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BIRTH DEFECTS RISK ASSOCIATED WITH MATERNAL SPORT FISH CONSUMPTION: POTENTIAL EFFECT MODIFICATION BY SEX OF OFFSPRING
Mendola, P, L. K. Robinson, G. M. Buck, E. Fitzgerald, C. M. Druschel, L. E. Sever, AND J. E. Vena. BIRTH DEFECTS RISK ASSOCIATED WITH MATERNAL SPORT FISH CONSUMPTION: POTENTIAL EFFECT MODIFICATION BY SEX OF OFFSPRING. ENVIRONMENTAL RESEARCH. Elsevier Science BV, Amsterdam, Netherlands, 97(2):133-140, (2005).
Contaminated sport fish consumption may result in exposure to various reproductive and developmental toxicants, including pesticides and other suspected endocrine disruptors. We investigated the relation between maternal sport fish meals and risk of major birth defects among infants born to members of the New York State (NYS) Angler Cohort between 1986 and 1991 ( [Formula: see text] births). Birth defects ( [Formula: see text] cases) were ascertained from both newborn medical records and the NYS Congenital Malformations Registry. For sport fish meals eaten during pregnancy, the odds ratio (OR) for all major malformations combined was slightly elevated for 1 meal/month (OR=1.26, 95% confidence interval (CI): 0.84, 1.89) and 2 meals/month (OR=1.51, CI=0.74, 3.09), with no meals during pregnancy as the reference category. Higher ORs were consistently observed among male offspring compared with females. For 2 meals/month, the risk for males was significantly elevated (males: OR=3.01, CI: 1.2, 7.5; females: OR=0.73, CI: 0.2, 2.4). Exposure during pregnancy and effect modification by infants sex could be important considerations for future studies of birth outcomes associated with endocrine disruptors.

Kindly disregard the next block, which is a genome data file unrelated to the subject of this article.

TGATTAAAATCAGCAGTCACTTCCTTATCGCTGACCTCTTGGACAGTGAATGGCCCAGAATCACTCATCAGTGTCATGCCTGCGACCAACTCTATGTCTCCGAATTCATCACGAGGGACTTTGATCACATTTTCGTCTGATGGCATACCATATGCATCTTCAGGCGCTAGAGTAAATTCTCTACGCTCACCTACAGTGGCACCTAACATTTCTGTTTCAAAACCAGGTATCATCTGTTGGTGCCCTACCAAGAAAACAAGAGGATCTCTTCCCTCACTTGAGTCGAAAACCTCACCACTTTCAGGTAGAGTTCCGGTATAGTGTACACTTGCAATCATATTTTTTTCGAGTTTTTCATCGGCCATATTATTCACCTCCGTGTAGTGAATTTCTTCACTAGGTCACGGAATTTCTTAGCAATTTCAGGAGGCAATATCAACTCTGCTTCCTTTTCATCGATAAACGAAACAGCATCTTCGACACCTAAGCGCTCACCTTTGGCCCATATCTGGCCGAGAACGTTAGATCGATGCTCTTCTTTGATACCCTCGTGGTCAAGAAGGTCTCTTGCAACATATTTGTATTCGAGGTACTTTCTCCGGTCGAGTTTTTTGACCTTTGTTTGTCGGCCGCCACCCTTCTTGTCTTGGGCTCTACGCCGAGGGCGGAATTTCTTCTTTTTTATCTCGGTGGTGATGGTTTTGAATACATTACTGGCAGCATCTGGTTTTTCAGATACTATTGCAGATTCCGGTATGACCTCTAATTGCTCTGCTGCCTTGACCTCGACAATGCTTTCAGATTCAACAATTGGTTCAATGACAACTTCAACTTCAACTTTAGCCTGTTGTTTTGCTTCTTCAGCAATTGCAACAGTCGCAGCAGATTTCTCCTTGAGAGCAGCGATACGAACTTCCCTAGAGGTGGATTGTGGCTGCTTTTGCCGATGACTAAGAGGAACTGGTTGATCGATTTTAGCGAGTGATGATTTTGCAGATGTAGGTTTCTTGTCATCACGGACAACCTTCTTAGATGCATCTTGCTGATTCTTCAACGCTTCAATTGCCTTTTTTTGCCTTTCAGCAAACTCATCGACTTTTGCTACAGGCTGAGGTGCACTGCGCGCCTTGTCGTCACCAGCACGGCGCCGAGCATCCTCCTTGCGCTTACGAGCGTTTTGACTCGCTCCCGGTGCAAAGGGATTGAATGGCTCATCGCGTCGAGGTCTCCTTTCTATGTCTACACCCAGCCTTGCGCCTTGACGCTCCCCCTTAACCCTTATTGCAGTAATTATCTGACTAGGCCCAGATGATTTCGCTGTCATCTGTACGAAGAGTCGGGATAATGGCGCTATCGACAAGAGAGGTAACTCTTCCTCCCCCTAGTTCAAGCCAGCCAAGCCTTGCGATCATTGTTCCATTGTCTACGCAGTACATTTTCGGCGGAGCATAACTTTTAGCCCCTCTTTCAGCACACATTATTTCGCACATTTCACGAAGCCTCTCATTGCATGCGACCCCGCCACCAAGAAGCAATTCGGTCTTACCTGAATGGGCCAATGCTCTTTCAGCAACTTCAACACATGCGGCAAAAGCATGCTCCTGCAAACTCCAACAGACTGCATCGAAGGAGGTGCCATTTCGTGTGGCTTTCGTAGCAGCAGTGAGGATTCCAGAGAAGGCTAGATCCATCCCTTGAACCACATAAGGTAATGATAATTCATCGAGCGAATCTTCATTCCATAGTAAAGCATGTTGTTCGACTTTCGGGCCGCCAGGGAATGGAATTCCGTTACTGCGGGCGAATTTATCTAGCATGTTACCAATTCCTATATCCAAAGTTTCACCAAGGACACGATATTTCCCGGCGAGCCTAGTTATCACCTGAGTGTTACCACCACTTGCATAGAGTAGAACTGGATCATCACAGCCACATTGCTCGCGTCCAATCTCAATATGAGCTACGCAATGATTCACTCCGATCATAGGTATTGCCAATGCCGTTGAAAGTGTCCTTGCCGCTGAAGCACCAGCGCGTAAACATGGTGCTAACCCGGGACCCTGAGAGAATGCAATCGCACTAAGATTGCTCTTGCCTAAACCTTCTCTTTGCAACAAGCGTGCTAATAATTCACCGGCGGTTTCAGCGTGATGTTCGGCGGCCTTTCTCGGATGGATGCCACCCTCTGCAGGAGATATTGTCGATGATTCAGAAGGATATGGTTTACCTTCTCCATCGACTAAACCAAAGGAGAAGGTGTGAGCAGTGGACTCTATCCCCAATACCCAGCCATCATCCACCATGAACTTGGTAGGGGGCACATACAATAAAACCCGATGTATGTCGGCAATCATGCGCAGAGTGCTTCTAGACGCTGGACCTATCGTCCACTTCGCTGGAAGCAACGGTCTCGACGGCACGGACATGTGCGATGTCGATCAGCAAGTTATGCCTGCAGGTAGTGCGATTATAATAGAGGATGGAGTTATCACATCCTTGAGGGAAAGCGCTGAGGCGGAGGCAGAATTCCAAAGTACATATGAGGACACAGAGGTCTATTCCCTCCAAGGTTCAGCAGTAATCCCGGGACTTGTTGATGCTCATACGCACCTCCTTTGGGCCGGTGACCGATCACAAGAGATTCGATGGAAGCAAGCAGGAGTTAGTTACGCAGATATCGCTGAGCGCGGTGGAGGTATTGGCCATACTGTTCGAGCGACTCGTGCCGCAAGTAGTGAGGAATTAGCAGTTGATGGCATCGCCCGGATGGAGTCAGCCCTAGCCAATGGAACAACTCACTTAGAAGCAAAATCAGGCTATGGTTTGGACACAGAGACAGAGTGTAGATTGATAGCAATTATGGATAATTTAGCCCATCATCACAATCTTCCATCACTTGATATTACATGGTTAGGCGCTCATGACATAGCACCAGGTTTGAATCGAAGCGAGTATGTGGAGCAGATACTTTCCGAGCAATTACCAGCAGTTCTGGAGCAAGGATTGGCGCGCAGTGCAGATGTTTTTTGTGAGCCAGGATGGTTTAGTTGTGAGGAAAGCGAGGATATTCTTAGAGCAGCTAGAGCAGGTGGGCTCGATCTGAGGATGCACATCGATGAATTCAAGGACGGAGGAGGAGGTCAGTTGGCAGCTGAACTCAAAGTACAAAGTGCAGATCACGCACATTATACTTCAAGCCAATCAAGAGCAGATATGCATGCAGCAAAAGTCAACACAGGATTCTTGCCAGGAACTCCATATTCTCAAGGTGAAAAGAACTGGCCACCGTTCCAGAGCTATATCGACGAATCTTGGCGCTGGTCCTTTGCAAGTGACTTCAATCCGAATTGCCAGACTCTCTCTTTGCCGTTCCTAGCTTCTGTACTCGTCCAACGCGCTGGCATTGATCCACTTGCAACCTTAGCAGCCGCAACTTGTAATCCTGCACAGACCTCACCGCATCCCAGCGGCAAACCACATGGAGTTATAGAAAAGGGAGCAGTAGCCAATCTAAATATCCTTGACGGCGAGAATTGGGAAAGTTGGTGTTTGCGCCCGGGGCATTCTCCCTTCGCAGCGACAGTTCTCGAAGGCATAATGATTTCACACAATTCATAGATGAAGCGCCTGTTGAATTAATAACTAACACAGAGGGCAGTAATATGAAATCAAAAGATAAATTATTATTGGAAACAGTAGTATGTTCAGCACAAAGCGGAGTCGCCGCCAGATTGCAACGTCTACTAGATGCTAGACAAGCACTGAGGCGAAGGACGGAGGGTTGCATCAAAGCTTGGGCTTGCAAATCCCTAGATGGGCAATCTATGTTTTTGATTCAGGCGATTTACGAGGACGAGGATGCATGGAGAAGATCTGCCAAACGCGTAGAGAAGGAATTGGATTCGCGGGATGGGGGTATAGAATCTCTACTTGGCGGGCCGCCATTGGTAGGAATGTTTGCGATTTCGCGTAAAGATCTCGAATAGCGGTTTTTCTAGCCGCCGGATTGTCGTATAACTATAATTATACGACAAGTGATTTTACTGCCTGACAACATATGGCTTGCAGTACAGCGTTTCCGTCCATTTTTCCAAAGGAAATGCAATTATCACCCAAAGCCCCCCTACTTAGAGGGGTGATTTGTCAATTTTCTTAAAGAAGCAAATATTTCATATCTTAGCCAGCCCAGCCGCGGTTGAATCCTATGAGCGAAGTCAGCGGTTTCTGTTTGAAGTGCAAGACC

To investigate the relation between maternal sport fish meals and risk of major birth defects
Record Details:Record Type: DOCUMENT (JOURNAL/PEER REVIEWED JOURNAL)
Organization:U.S. ENVIRONMENTAL PROTECTION AGENCY
OFFICE OF RESEARCH AND DEVELOPMENT
NATIONAL HEALTH AND ENVIRONMENTAL EFFECTS RESEARCH LAB
HUMAN STUDIES DIVISION
EPIDEMIOLOGY AND BIOMARKERS BRANCH